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Scene choice can make or break a story. Putting empty scenes in will bore readers, while leaving important scenes out could make them feel cheated. Scene design is also critical to managing everything your reader has to learn. If you don’t have scenes that help you communicate, you’ll end up compensating with boring exposition dumps.

In the previous articles of this series, we covered reducing the story’s complexity to make the information load manageable, then selecting the most important information to convey. Once you have a high-level plot outline and a list of what you need to communicate, it’s time to design your scenes.

What Scenes Need to Highlight

A scene is a unit of narration that depicts events in real time, as though the reader is witnessing it. Anything shown this way has more detail and emphasis, and it’s more immersive as a result. Designing scenes is about prioritizing the most important parts of the story.

Information is important, but don’t choose scenes for the sole purpose of making information easier to convey. Scenes should also feature the story’s structure. I have a detailed breakdown of this in another article, but let’s go over a few basics.

First, what does it mean to feature the story’s structure? Structure has three components.

  1. Problems: A problem, or hook, is a tense situation with an uncertain outcome. That tension holds the story together, so it’s worth a scene to establish. However, you’ll often have a lot of flexibility when choosing how and when to introduce problems. For a murder mystery, you could show a scene where the victim dies or you could wait until the main character sees the body.
  2. Turning Points: A turning point is a moment of change when important outcomes become inevitable. In most cases, a turning point is the moment when a protagonist solves a problem or gets what they need to solve it. Turning points are often very specific, and they need to be in a scene. For instance, readers will not be happy if the final battle against the Dark One happens offscreen.
  3. Resolutions: This is the outcome that was uncertain before. Witnessing it directly allows the last of the tension to be dispelled, so the audience is effectively released from the hook. In many cases, the resolution happens immediately after the turning point, and they can happen in the same scene. However, you might choose to have one scene where your protagonist catches the villain and another scene where the authorities take the villain away.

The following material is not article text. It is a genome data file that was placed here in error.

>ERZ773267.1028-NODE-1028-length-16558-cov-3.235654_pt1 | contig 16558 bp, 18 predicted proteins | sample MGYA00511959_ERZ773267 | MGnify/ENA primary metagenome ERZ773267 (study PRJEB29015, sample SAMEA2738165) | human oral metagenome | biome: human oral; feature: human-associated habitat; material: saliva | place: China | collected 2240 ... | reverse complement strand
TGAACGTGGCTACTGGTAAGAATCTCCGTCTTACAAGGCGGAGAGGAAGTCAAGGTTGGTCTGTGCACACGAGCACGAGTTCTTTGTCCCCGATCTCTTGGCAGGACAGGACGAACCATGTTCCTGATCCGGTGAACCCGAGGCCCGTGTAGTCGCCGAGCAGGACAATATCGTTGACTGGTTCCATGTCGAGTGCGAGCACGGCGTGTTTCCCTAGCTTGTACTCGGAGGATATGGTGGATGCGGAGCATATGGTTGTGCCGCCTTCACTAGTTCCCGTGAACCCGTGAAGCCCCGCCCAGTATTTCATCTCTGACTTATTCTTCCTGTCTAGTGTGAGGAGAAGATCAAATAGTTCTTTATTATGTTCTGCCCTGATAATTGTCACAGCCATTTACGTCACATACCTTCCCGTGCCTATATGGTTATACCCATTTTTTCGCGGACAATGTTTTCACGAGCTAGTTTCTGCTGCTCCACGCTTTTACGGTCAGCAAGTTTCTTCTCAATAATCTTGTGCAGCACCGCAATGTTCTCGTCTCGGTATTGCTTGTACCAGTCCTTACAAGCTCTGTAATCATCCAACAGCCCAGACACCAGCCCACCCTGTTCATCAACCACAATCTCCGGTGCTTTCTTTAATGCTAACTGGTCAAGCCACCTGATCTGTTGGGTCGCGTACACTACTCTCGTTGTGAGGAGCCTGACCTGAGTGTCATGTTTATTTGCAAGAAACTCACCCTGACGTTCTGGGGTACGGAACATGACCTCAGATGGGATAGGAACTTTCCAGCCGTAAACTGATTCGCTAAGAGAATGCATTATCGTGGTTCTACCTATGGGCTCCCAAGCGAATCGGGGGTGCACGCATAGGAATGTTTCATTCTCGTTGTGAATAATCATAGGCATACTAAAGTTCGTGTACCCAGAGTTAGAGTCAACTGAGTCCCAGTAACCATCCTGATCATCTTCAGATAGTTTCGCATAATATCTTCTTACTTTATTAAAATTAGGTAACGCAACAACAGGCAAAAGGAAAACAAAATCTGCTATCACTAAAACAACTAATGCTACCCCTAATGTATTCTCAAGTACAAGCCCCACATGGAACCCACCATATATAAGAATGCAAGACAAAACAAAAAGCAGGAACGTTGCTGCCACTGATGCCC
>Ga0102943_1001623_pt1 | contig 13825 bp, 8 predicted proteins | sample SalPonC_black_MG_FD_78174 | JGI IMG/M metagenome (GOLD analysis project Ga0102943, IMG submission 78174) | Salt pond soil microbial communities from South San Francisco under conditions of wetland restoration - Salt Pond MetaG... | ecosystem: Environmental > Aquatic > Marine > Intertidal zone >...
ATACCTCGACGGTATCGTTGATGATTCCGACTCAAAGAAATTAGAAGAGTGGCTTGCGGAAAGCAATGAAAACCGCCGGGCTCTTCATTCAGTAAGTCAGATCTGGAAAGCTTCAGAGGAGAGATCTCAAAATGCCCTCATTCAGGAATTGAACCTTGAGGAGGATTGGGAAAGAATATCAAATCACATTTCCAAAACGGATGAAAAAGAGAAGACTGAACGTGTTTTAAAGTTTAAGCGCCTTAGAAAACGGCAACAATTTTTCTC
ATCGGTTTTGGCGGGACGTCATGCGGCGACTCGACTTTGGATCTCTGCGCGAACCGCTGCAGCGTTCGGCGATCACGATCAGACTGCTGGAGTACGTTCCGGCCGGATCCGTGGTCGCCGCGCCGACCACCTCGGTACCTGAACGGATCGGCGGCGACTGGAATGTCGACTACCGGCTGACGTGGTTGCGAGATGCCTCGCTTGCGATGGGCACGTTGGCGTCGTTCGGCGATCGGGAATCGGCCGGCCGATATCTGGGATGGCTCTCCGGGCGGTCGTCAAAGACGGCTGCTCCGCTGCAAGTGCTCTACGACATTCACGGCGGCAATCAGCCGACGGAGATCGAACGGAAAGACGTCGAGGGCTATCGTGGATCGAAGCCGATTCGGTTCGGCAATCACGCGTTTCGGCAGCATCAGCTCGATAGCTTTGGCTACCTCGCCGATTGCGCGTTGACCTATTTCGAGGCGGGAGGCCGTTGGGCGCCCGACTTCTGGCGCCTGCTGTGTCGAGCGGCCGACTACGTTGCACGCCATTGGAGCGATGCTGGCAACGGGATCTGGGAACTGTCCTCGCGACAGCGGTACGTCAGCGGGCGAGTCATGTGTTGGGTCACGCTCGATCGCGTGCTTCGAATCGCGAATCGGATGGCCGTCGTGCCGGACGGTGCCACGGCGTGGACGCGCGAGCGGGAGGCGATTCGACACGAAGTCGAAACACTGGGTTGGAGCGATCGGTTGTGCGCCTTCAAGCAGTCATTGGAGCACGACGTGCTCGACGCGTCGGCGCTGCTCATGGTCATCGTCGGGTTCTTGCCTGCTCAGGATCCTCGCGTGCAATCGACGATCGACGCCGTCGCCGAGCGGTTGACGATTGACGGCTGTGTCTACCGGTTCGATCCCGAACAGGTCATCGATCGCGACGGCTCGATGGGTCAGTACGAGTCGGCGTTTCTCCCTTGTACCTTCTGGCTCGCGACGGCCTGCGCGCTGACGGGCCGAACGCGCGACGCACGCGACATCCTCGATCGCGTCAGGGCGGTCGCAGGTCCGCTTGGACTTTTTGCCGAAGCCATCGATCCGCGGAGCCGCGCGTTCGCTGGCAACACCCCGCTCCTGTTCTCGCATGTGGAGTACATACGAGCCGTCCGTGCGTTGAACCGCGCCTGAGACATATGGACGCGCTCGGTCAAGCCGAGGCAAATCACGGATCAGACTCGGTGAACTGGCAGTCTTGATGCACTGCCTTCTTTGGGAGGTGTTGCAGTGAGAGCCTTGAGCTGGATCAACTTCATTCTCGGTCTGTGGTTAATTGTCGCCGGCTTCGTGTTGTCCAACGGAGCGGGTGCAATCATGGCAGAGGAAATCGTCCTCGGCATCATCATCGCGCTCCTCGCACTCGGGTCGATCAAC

Together, these components make up an arc. Because plots are fractal, most great scenes feature not only an important component of the bigger story but also their own self-contained arc.

For instance, let’s say in your opening scene your protagonist takes a risk at work and gets fired. Getting fired could easily create a bigger problem that drives the story, but the protagonist also just tried to fix something and failed. That’s an arc. Generally, if you aim to put relevant conflicts in your scenes, you will end up with good scene-level arcs.

The structure in a scene should move the story forward. For this reason, flashbacks are usually a bad idea. Yes, they enable us to present history using immersive, real-time action, but they obstruct the story and test reader patience. Instead, sometimes backstory should be depicted as part of the linear order of events. See my article on backstory for how to judge this.

Storytellers also make the mistake of glossing over events that should be depicted in a scene. For this, follow the expected trend rule. Anything that follows an expected trend in the story does not have to be shown in a scene. You can summarize or skip over it. But if there’s an important change the audience couldn’t anticipate, they need to see how that happens.

While it’s important to follow the structural requirements of a story, information is still an important factor when planning scenes.

Keeping Information Limits in Mind

There’s a hard limit on how much information you can introduce at once. This is especially relevant during openings, when everything is new. A scene with 10 diplomats around a negotiating table would make an atrocious opening, because you’d have 10 characters to introduce and all of the political context needed to understand their negotiation.

So how much can you fit in one scene? Well, if your story opens in a real-world environment that needs no explanation, you might get away with introducing four named characters. The more world complexity you have, the more you’d better reduce the character count. For instance, Elantris opens with just Prince Raoden in his room. Simply explaining how Raoden suddenly transforms and that this is related to an abandoned city nearby is complex enough without additional characters.

Reducing characters doesn’t mean you can’t have more people present for the scene – but those will be unnamed people hanging out in the background. The audience shouldn’t have to learn about them or remember them.

In many cases, you can expand to give yourself more time for information. While you shouldn’t add superfluous scenes just to explain things, you can add more engaging structure to the story. Put another challenge in the protagonist’s path, one they have to get through before the rest of the plot can unfold.